Bush Set to Repeal Clinton's Ergonomics Rule

From the WebMD Archives

March 7, 2001 (Washington) -- After a heated debate pitting labor against Republicans, the House followed the Senate's lead and voted Wednesday to repeal a controversial Clinton administration rule aimed at curbing repetitive motion stress injuries in the workplace. The House vote, closely mirroring party lines, came as no surprise and clears the way for President George W. Bush to finalize the repeal. Senate Republicans passed the resolution against the Clinton rule late Tuesday.

The so-called ergonomics rule, which was scheduled to take effect in October, would have been one of the most sweeping regulations governing the workplace, affecting more than an estimated 1 million workers.

The 600-page rule would have forced companies to alter their workstations, redesign their facilities, or change their tools and equipment if their employees suffered work-related injuries from repetitive motions. The rule also would have required in part that disabled workers receive more compensation than is provided for by many state compensation laws.

The rule was the product of a 10-year effort by the Occupational Safety and Health Administration to prevent musculoskeletal disorders at the workplace, such as carpal tunnel syndrome or chronic back pain. It was based upon the science of ergonomics, or the designing of workplace equipment to accommodate workers who perform repetitive tasks, such as typing on a keyboard.

Republicans said the rule was too costly. They added that the repeal of this legislation would allow for a new rule-making process that would be more responsive to the needs of both big and small businesses.

"In fact, by jettisoning this burdensome and unworkable standard, we will be eliminating a roadblock to consideration of more reasonable approaches," said Sen. Jim Jeffords, (R-Vt.), a staunch opponent of the OSHA rule.

Rep. Charlie Norwood, (R-Ga.), argued that repealing the ergonomics rule was not a strike against workers, "it's repealing a bad rule."

OSHA estimated the cost to employers at about $4.5 billion a year. OSHA also estimated that businesses would save approximately $9.1 billion a year in lost worker productivity.

Republicans said the actual cost would top $100 billion a year. This figure was derived by a coalition of more than 250 businesses, which contended that OSHA failed to account for all the possible outlays.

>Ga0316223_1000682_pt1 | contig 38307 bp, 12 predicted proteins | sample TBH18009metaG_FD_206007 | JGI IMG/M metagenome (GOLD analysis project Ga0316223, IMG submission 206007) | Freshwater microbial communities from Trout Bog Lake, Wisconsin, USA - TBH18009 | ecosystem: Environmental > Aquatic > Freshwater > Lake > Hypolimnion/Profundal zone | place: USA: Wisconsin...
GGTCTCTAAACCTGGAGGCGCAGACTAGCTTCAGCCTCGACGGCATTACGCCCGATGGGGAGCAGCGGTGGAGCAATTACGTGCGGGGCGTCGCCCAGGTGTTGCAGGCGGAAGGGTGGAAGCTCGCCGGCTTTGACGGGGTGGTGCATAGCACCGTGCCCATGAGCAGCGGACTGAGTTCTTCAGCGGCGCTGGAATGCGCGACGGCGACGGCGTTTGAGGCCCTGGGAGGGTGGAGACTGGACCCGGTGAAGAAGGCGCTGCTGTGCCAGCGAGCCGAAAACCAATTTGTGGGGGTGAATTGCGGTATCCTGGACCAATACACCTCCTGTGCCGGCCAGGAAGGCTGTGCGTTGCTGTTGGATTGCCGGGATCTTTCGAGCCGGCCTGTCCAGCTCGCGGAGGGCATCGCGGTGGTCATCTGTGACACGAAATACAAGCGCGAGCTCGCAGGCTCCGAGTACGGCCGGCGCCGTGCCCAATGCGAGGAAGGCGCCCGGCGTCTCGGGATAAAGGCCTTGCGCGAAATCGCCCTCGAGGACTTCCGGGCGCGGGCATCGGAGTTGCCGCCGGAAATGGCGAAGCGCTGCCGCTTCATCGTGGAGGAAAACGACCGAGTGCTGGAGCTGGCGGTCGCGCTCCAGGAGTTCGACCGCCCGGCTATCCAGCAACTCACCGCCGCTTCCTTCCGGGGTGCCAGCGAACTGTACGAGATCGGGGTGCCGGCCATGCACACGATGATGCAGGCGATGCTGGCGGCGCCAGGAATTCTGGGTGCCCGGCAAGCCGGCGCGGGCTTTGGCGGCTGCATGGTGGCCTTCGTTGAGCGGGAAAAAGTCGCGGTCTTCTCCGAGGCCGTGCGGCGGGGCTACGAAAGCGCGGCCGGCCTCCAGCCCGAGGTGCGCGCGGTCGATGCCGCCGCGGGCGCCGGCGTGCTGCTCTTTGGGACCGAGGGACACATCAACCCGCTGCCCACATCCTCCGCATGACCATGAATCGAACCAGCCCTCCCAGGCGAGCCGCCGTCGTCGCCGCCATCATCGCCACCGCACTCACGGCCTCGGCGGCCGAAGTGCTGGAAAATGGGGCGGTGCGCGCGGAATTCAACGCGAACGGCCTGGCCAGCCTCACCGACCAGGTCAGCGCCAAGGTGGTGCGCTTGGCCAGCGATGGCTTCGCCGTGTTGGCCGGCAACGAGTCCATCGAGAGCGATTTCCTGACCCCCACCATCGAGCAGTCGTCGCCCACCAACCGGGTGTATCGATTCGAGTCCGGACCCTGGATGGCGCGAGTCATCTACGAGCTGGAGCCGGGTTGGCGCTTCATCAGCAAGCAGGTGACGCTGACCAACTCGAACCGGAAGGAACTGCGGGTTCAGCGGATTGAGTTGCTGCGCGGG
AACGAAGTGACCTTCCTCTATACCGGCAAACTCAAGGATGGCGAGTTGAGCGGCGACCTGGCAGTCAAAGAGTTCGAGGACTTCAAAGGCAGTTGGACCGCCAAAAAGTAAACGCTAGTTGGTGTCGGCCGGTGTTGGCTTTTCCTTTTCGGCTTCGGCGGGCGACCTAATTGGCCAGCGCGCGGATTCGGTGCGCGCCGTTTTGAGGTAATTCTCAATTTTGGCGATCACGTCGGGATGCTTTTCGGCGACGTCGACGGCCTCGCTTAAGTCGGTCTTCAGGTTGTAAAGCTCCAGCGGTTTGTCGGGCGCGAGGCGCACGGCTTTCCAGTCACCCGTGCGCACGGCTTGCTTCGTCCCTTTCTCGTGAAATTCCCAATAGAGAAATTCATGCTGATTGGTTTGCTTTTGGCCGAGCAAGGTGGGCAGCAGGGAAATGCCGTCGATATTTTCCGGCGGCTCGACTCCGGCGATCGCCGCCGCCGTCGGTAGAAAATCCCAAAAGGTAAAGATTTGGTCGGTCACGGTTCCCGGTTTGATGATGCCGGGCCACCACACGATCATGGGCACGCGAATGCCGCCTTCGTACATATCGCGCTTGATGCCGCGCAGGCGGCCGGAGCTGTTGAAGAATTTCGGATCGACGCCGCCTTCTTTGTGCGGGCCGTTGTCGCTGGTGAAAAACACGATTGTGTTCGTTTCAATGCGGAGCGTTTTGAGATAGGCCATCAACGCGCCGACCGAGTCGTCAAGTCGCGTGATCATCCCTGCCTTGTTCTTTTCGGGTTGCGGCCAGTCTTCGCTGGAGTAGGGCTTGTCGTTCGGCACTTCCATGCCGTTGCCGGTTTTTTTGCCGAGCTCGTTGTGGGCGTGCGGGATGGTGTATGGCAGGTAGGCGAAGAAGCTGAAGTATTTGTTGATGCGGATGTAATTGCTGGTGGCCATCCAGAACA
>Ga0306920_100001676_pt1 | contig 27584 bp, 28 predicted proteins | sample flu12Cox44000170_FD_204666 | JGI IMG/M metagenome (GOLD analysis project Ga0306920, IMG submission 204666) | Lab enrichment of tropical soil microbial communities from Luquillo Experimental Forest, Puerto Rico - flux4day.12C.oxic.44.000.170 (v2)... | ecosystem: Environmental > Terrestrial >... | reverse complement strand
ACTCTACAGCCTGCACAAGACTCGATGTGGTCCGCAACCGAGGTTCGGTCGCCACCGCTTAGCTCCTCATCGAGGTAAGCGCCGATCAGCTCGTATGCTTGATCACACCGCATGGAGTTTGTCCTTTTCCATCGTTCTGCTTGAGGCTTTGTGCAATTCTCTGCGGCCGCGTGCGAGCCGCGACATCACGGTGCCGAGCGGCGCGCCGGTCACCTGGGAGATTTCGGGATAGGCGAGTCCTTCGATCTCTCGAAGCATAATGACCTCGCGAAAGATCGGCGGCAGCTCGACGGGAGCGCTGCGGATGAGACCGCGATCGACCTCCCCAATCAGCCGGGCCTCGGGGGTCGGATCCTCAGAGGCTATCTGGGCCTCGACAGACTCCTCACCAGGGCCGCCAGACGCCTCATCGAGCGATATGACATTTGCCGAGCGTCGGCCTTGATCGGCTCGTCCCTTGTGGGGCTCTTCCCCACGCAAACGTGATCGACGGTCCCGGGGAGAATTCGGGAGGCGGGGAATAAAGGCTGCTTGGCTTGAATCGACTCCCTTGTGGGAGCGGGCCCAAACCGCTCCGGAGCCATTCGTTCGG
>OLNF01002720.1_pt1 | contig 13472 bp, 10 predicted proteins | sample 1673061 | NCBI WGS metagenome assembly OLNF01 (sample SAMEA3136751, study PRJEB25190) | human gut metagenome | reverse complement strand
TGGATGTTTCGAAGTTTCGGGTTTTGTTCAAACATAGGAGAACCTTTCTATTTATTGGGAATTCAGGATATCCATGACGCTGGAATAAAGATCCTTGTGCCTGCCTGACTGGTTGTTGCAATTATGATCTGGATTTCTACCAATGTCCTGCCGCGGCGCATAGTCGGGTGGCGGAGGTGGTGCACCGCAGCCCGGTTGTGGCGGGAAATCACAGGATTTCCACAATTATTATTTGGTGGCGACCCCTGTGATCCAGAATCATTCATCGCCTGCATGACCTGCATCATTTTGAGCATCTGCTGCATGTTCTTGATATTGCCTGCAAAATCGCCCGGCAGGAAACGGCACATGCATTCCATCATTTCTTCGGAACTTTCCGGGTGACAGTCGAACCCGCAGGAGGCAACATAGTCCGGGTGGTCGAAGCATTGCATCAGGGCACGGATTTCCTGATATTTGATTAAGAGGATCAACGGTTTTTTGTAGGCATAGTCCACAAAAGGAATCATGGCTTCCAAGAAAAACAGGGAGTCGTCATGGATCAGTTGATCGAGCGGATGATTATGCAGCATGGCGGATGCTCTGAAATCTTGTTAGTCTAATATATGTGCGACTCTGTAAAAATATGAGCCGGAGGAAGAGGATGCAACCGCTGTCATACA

Democrats defended the original OSHA estimates.

"It isn't the Department of Labor talking about $4 billion worth of expenditures, it's about the Department of Labor talking about $4 billion worth of savings," said Sen. Edward Kennedy, (D-Mass.), a leading defender of organized labor.

Kennedy said that repealing the rule would threaten the rights of working Americans.

"Instead of helping hard-working Americans, this resolution is a big thank-you to big business for all their support. It's politics at its worst. And it leaves average American workers defenseless against today's workplace injuries," Kennedy said. "Let America's workers be on guard. Your rights and your dignity and your hard work are no longer respected."

Democrats also said that the resolution essentially would prevent OSHA from ever adopting an ergonomics rule because the Department of Labor would now have to seek the approval of Congress to pass any such rule.

The repeal resolution was introduced in the Senate using a little known and never-used congressional power called the Congressional Review Act. Under that act, Congress is empowered to review and reject by vote any administration rule that would cost more than $100 million to implement.

But in a letter to Jeffords, Secretary of Labor Elaine Chao assured him that she would continue to address this problem.

"Let me assure you that in the event a Joint Resolution of Disapproval becomes law, I intend to pursue a comprehensive approach to ergonomics, which may include new rule making," she wrote. "Repetitive stress injuries in the workplace are an important problem."

Business leaders also tell WebMD that they would support a watered-down version of OSHA's current ergonomics rule.

"No business would purposely harm their employees," Peter Eide, director of labor law policy for the U.S. Chamber of Commerce, tells WebMD.

Eide says that businesses would like to see Chao pursue a new rule as long as she based it in part upon a recent report by the National Academy of Sciences, which called for additional studies.

"The fact that they [OSHA] spent 10 years doing it doesn't mean that it's a good rule," Edie says.

Now that the House has passed the resolution, President George W. Bush is all set to finalize the repeal, a move he reportedly supports.

But labor unions have been mounting an aggressive effort to turn the tide.

AFL-CIO President John Sweeney told The Associated Press that the Senate vote was "a naked payoff to big business contributors who have opposed every effort to enact a standard protecting workers."

Since early March, the AFL-CIO has sponsored a number of news conferences to highlight that the rule would not only affect business workers but also people such as Diane Moriarity, a secretary for the New York City Board of Education.

Moriarity, 60, suffers from several crushed disks in her back, frozen shoulders, and pain in her hands. She says the injury occurred because the computer provided to her by the BOE was bolted down to a desk, forcing her to use the keyboard in her lap and turn her head to face the computer monitor.

Moriarity still works for the BOE, but says that she would have quit if the school where she works didn't finally agree to buy her a new chair and workstation at the urging of her union, the United Federation of Teachers.

"I wanted to work. I love my job," Moriarity tells WebMD. "The sad thing is that the BOE is now doing the same thing to other people."